Review: ‘Hold Your Fire,’ ‘Licorice Pizza’ and other movies to watch this weekend

A black-and-white image of cops huddled behind cars.
An image from Stefan Forbes’ 2021 documentary “Hold Your Fire.”
(IFC Films)

‘Hold Your Fire’

A fine companion piece to last year’s Oscar-nominated Stanley Nelson documentary “Attica,” director Stefan Forbes’ “Hold Your Fire” tells the story of an explosive early 1970s hostage situation that had a relatively peaceful outcome, due to lessons learned from past standoffs. Forbes uses a gripping oral history of the 1973 siege of a Brooklyn sporting goods store as a way to argue that one skilled negotiator can save more lives than dozens of armed cops.

The negotiator in this case was Harvey Schlossberg, who pioneered a lot of the techniques police forces adopted after years of high-profile disasters like the Attica prison riot. Schlossberg first made his reputation when four men attempted to steal guns from a Williamsburg shop and ended up killing a policeman and getting penned in by the NYPD. Using techniques like “dynamic inactivity” — persuading hostage-takers to set aside their plans for a while and just talk — Schlossberg de-escalated a situation that threatened to become even more violent.

Forbes was able to interview Schlossberg before the police psychologist died last year and also spoke with two of the robbers and some of the police — the latter of whom still aren’t sure that listening to criminals is preferable to crushing them. Taken together, and combined with some exciting vintage footage of the Williamsburg incident, the multiple perspectives in “Hold Your Fire” add up to a fascinating look back at a still-raging debate over the true purpose of policing.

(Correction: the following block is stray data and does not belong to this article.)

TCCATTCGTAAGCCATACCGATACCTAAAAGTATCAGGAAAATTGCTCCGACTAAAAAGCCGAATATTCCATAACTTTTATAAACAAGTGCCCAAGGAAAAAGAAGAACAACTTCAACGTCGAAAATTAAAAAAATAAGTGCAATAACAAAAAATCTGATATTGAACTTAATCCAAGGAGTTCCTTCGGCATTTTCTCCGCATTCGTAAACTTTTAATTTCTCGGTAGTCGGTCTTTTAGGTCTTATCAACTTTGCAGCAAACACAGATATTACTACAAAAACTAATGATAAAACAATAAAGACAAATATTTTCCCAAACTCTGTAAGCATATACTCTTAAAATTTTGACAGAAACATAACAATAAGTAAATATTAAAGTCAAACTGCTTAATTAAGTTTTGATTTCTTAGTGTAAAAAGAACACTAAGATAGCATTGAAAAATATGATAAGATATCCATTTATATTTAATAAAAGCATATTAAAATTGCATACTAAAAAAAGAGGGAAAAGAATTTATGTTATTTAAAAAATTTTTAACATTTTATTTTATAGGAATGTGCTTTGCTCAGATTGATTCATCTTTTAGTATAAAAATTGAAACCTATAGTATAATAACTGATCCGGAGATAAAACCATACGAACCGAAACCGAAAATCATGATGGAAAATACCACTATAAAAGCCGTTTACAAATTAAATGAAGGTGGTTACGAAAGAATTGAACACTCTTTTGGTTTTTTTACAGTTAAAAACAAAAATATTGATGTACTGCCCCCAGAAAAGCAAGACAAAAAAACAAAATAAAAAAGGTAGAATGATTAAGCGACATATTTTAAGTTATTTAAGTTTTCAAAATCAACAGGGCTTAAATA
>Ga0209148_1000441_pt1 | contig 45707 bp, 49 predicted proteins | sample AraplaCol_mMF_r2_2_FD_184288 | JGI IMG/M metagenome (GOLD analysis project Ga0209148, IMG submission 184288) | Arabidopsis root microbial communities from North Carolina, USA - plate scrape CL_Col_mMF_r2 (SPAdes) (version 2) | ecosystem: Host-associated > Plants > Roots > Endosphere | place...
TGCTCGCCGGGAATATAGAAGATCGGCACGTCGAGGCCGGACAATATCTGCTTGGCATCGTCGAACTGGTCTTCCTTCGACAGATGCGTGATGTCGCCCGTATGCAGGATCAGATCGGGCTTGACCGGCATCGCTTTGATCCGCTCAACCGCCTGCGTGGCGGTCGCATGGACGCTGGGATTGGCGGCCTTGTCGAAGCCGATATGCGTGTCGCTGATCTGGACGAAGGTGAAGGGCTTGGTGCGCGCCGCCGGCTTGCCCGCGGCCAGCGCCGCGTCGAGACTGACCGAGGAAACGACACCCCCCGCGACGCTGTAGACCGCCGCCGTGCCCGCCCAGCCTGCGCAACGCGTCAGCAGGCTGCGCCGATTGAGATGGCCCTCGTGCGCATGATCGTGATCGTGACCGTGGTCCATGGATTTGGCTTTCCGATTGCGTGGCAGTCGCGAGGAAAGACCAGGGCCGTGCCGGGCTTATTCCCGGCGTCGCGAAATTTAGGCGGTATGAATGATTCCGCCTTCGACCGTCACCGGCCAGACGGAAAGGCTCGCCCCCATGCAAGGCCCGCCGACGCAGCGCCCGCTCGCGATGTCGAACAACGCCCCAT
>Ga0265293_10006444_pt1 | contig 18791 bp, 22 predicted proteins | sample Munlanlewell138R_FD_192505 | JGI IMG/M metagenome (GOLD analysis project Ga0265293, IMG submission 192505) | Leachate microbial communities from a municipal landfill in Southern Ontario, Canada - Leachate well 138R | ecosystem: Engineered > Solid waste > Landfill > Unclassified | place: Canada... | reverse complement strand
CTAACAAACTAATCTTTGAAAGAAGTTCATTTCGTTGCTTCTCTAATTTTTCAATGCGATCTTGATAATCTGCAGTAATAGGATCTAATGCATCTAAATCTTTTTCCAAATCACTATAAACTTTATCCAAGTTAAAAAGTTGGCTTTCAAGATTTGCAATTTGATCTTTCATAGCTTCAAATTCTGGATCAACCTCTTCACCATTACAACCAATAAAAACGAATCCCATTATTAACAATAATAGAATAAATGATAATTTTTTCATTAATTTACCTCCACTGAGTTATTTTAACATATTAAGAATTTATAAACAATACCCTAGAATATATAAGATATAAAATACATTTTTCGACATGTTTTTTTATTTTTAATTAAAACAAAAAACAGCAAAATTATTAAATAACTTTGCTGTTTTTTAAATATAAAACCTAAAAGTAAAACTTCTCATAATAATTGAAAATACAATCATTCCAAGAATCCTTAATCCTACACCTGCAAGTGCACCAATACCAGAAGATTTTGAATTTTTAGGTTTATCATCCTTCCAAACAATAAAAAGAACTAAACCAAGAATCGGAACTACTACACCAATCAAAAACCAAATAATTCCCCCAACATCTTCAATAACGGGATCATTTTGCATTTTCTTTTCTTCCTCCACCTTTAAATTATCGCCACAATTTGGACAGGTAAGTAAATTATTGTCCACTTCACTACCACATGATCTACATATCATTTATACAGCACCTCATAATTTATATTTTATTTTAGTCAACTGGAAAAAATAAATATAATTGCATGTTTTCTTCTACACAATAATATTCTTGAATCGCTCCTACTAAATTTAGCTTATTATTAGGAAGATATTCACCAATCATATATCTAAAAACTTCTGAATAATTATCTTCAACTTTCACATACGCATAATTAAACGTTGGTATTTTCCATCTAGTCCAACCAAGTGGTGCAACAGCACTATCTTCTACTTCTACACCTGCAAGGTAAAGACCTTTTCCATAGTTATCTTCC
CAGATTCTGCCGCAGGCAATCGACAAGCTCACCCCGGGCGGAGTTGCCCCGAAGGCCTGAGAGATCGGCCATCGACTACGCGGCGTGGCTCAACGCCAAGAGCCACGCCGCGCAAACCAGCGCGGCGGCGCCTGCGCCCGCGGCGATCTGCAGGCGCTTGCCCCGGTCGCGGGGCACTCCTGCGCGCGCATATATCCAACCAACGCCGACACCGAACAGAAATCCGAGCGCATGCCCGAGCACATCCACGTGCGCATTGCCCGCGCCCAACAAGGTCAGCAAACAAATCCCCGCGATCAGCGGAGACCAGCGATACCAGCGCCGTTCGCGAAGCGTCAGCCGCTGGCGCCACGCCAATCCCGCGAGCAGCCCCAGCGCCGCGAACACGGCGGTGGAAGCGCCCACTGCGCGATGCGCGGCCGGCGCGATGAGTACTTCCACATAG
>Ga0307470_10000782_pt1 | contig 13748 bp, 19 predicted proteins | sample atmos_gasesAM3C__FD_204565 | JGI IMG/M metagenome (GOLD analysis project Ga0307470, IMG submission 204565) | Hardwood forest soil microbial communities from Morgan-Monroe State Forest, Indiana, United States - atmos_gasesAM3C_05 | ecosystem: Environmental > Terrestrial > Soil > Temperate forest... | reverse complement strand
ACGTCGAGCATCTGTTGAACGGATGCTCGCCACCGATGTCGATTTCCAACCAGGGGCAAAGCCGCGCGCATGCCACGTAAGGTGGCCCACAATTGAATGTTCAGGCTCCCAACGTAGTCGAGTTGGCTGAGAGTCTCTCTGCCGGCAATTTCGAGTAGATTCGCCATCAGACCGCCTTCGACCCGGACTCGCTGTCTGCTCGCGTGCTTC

‘Hold Your Fire.’ Not rated. 1 hour, 33 minutes. Starts May 20, Laemmle Royal, West Los Angeles; also available on VOD

‘Torn Hearts’

A woman regards another woman who's holding a guitar.
Katey Sagal, left, and Abby Quinn in the movie “Torn Hearts.”
(Paramount Pictures)

Like Donny and Marie Osmond, the psychological thriller “Torn Hearts” is a little bit country and a little bit … well, not rock ’n’ roll, exactly. Call it a throwback to the ’60s and ’70s, when Hollywood legends like Bette Davis and Joan Crawford played scary older women haunting creaky houses. In “Torn Hearts,” that dangerous grand dame is a legendary and influential country music singer-songwriter named Harper Dutch, played by the always commanding Katey Sagal in a performance pitched between pathos and sociopathy.

Harper torments an up-and-coming Americana duo, Leigh (Alexxis Lemire) and Jordan (Abby Quinn), who knock on the door of her decaying pink mansion to ask for her advice — and maybe to get her to agree to a career-boosting collaboration. Harper’s been a recluse since her sister and musical partner, Hope, died, but as she plays little mind games with the girls, getting them sloppy drunk and encouraging them to criticize each other, they begin to wonder if years of mourning have driven their idol to madness.

Director Brea Grant and screenwriter Rachel Koller Croft don’t treat their country music milieu like a gimmick. The movie’s songs are good, its real-world Nashville references are on point, and “Torn Hearts” has something to say about how the music business encourages women to step on their peers on the way to the top. The dark twists and bloody mayhem of the film’s final third feel disappointingly abrupt and rote after all the thoughtful set-up, but the picture still mostly works, thanks to an energized cast, Croft’s sharp dialogue and Grant’s punchy style. “Torn Hearts” takes chances, mixing backstage melodrama and gothic horror in ways both heartfelt and clever.

‘Torn Hearts.’ Not rated. 1 hour, 37 minutes. Available on VOD